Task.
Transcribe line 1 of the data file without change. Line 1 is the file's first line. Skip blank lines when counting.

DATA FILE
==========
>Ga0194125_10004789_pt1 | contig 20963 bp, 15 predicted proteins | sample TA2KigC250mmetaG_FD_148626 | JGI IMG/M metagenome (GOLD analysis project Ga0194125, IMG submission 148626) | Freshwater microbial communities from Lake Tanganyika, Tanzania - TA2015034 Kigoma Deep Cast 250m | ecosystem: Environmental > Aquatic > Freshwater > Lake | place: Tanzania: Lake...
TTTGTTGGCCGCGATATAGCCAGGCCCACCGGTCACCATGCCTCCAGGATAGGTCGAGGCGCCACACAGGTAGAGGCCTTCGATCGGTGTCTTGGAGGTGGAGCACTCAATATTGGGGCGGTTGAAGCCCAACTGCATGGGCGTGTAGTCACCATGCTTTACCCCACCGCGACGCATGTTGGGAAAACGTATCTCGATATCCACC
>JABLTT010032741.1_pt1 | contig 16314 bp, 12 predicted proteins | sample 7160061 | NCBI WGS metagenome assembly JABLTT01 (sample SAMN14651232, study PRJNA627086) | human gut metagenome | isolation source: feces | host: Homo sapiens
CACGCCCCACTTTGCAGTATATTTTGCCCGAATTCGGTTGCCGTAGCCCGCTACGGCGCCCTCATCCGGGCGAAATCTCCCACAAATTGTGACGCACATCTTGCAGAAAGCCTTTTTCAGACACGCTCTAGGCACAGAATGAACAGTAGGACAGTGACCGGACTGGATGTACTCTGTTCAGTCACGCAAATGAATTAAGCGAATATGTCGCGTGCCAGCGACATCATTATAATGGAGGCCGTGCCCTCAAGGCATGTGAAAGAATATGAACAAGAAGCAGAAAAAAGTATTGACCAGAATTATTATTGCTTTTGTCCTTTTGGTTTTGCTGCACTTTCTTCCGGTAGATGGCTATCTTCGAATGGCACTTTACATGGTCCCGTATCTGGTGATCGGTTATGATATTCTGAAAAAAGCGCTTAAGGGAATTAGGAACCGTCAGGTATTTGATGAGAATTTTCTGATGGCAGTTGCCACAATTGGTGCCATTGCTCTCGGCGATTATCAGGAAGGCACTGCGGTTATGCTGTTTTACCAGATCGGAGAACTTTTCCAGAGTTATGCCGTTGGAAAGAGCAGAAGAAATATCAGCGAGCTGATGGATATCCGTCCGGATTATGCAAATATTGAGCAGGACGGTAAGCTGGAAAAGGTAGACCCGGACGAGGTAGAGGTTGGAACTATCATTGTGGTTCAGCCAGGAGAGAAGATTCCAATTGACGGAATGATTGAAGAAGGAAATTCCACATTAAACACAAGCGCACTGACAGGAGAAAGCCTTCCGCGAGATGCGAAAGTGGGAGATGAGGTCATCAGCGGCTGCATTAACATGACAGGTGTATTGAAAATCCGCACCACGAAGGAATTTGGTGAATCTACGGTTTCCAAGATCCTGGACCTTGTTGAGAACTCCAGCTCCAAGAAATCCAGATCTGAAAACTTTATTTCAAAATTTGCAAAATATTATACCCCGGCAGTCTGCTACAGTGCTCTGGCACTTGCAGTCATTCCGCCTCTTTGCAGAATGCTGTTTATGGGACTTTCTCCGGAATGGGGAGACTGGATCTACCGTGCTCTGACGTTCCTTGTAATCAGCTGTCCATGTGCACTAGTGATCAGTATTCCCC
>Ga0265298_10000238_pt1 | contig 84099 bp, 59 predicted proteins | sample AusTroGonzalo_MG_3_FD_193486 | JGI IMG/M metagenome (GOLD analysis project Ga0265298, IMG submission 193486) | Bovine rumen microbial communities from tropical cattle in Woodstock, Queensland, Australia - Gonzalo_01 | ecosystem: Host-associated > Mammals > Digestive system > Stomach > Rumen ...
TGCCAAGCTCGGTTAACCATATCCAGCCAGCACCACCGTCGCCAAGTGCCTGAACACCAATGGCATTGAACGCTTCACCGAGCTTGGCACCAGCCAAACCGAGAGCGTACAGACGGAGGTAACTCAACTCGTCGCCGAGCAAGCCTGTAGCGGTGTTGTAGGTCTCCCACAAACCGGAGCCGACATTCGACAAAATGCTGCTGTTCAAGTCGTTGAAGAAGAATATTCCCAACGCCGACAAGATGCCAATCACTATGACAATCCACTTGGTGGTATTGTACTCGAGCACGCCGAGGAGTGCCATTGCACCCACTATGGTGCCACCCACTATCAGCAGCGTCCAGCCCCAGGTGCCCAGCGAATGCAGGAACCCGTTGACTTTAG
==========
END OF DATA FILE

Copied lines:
>Ga0194125_10004789_pt1 | contig 20963 bp, 15 predicted proteins | sample TA2KigC250mmetaG_FD_148626 | JGI IMG/M metagenome (GOLD analysis project Ga0194125, IMG submission 148626) | Freshwater microbial communities from Lake Tanganyika, Tanzania - TA2015034 Kigoma Deep Cast 250m | ecosystem: Environmental > Aquatic > Freshwater > Lake | place: Tanzania: Lake...